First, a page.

In a globally competitive marketplace, it is increasingly important that job hunting teens develop good career and job search habits early. Teens seeking work or volunteer experiences to learn new skills or just earn extra cash should learn to write three very important letters as part of an effective job search strategy. These three critical letters are the Cover Letter, the Thank You Letter and the Reject-A-Job-Offer Letter.
In addition to the specifics of these three letters, here are some general tips that should apply to all written job search communications from teens:- Be brief and make the point clearly- Avoid spelling and grammatical errors- Use appropriate salutations- Include writer's name and address- If using email, watch the use of slang terminology or text message abbreviations- Get help proofreading resumes, letters and job applications
A cover letter, otherwise called a “letter of application" should accompany a resume. The simple goal of the cover letter for a teenager is to highlight specific skills and to show interest in the job. Avoid long paragraphs but write complete sentences. Since not all companies will require cover letters, the general rule of thumb for teenagers seeking a job, is to use a cover letter, unless the job posting specifically says not to do so.
Teenagers should always send a Thank-You letter to a hiring manager, after the job interview. Slippery Rock University career center states that only 33% of interview candidates will follow through and send a Thank-You letter. An employer poll by Monster.com says that 65% of employers expect a Thank-You note. 36% percent of those surveyed say they prefer Thank-You notes sent by email compared to 29% who prefer the Thank-You letter by traditional mail. Use this letter to thank the employer for the interview, to remind them about interest in the job and emphasize relevant skills. Since so few people and definitely fewer teenagers send Thank-You Letters, it will definitely demonstrate professional maturity.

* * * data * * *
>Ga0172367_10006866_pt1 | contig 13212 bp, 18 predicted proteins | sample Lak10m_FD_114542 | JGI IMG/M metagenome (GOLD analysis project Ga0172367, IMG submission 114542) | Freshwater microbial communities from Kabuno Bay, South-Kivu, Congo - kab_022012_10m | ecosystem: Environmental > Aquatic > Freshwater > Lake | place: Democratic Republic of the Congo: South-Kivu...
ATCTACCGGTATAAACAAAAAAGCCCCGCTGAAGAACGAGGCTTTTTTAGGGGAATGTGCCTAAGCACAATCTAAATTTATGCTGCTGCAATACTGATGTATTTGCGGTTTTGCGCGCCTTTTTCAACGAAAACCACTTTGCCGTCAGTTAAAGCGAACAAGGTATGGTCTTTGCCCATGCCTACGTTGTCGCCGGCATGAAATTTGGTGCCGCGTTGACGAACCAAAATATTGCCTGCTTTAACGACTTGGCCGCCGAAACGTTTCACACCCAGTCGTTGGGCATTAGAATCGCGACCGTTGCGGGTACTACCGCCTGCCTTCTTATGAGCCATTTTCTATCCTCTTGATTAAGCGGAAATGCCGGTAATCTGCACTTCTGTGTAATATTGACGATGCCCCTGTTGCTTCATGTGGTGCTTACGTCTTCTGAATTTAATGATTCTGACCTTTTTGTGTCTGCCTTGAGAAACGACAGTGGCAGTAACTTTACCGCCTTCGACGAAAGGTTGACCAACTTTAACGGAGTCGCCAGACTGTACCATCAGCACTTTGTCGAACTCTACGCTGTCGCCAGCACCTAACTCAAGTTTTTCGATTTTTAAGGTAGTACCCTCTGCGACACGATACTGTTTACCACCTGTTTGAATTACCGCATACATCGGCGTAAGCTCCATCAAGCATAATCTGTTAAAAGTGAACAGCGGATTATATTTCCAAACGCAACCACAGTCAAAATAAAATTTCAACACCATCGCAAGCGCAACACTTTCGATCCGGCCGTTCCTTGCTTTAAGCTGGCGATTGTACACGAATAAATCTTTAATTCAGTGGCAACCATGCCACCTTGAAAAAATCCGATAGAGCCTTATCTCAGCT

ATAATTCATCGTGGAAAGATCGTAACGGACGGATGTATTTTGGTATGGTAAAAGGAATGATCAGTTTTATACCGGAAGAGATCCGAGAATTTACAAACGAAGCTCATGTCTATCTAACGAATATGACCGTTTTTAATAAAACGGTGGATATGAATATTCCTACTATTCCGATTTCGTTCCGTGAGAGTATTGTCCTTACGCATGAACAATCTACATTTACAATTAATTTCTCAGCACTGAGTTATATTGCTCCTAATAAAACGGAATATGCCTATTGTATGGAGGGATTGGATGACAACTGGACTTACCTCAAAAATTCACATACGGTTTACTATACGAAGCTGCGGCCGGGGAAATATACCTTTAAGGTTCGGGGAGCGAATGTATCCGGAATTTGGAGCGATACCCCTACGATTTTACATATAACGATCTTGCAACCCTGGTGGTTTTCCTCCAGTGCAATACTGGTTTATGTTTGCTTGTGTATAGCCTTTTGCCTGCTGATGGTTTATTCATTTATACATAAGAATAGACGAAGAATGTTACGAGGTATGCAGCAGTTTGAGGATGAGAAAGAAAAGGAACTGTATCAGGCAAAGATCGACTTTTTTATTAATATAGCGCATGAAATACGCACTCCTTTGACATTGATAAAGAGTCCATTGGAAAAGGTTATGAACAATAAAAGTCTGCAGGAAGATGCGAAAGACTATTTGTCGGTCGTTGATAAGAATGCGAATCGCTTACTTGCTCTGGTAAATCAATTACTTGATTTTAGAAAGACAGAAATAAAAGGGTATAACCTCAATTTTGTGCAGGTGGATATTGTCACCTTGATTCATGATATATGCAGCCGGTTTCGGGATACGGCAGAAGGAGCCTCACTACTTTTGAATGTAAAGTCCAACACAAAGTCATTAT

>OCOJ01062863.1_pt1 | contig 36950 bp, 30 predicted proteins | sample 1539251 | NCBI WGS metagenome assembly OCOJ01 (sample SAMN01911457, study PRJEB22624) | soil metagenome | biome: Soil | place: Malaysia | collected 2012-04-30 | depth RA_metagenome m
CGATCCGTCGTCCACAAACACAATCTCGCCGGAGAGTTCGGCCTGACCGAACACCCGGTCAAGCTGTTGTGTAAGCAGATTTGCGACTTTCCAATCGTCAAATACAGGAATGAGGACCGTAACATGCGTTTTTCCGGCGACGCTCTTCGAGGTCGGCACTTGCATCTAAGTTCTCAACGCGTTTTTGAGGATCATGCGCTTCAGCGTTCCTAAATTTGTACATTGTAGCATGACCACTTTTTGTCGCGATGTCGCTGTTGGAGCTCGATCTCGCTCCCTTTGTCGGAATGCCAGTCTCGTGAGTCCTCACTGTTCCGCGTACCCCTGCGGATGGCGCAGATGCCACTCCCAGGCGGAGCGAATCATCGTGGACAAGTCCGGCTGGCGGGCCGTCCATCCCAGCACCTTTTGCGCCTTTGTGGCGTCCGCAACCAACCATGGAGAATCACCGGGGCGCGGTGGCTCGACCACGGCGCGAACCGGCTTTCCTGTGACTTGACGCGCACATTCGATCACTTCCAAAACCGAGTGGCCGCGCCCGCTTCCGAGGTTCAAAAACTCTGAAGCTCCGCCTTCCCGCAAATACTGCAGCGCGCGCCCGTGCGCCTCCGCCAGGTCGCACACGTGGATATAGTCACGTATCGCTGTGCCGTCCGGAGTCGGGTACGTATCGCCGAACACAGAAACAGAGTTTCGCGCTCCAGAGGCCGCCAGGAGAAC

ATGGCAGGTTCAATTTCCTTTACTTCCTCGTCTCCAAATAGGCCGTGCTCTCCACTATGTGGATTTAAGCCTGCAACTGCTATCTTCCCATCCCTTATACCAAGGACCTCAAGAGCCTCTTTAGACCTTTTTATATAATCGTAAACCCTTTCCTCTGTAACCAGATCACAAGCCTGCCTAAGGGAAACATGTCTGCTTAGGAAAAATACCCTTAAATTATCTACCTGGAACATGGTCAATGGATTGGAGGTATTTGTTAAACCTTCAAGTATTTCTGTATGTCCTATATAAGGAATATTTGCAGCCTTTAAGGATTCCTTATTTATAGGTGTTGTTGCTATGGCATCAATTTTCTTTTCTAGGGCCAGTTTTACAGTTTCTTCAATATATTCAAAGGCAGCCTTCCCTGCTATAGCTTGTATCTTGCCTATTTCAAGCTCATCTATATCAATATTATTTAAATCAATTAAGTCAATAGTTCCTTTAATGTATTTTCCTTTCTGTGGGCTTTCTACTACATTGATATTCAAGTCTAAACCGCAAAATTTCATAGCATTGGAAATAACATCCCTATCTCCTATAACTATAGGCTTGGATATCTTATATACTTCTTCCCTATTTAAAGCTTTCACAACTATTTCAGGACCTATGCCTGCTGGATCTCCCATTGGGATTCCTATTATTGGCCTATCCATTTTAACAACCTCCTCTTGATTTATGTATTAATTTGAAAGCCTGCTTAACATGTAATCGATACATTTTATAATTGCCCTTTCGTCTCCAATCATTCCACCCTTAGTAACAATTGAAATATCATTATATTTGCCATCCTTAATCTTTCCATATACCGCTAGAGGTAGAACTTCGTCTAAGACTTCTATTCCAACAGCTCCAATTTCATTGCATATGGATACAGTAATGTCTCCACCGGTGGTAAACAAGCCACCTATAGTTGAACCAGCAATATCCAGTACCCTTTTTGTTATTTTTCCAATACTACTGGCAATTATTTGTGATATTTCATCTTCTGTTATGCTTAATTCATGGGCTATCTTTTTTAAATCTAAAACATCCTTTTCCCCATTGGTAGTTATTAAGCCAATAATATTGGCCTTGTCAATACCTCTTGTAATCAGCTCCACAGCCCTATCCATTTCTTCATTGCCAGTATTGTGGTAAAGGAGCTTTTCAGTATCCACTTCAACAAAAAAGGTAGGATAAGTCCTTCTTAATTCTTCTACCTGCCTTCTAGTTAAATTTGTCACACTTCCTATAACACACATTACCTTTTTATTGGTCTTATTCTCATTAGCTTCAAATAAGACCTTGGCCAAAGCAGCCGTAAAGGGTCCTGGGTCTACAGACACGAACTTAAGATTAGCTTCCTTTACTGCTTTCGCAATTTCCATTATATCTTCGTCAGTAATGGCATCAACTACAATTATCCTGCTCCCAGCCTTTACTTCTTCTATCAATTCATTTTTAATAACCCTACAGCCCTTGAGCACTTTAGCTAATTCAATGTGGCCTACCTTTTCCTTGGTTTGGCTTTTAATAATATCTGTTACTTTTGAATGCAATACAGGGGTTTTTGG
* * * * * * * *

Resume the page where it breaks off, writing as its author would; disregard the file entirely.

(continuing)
Teenagers sometimes apply for several jobs before getting hired. If they receive a job offer from an employer and decide, for whatever reason, not to take that job, it is important that they send a Reject-a-Job-Offer-Letter. This letter is also very simple, but will go a long way to demonstrate professionalism. Sometimes if the chosen job does not pan out, the employer who received a Reject-a-Job-Offer, might be willing to speak with the teenager again. This letter should express appreciation for being considered and state clearly that the job seeker is declining the job offer. Also include a willingness to be contacted for future opportunities.
Marcia Robinson writes and trains on career, workplace and employment related issues. She is a Principal at The RayeMartin Group, a HR consulting firm in Philadelphia, that owns BullsEyeResumes, publishes the Norristown-At-Work monthly and maintains career advice blogs. Robinson has a BS in Human Resources Management and a Masters in Business Administration.
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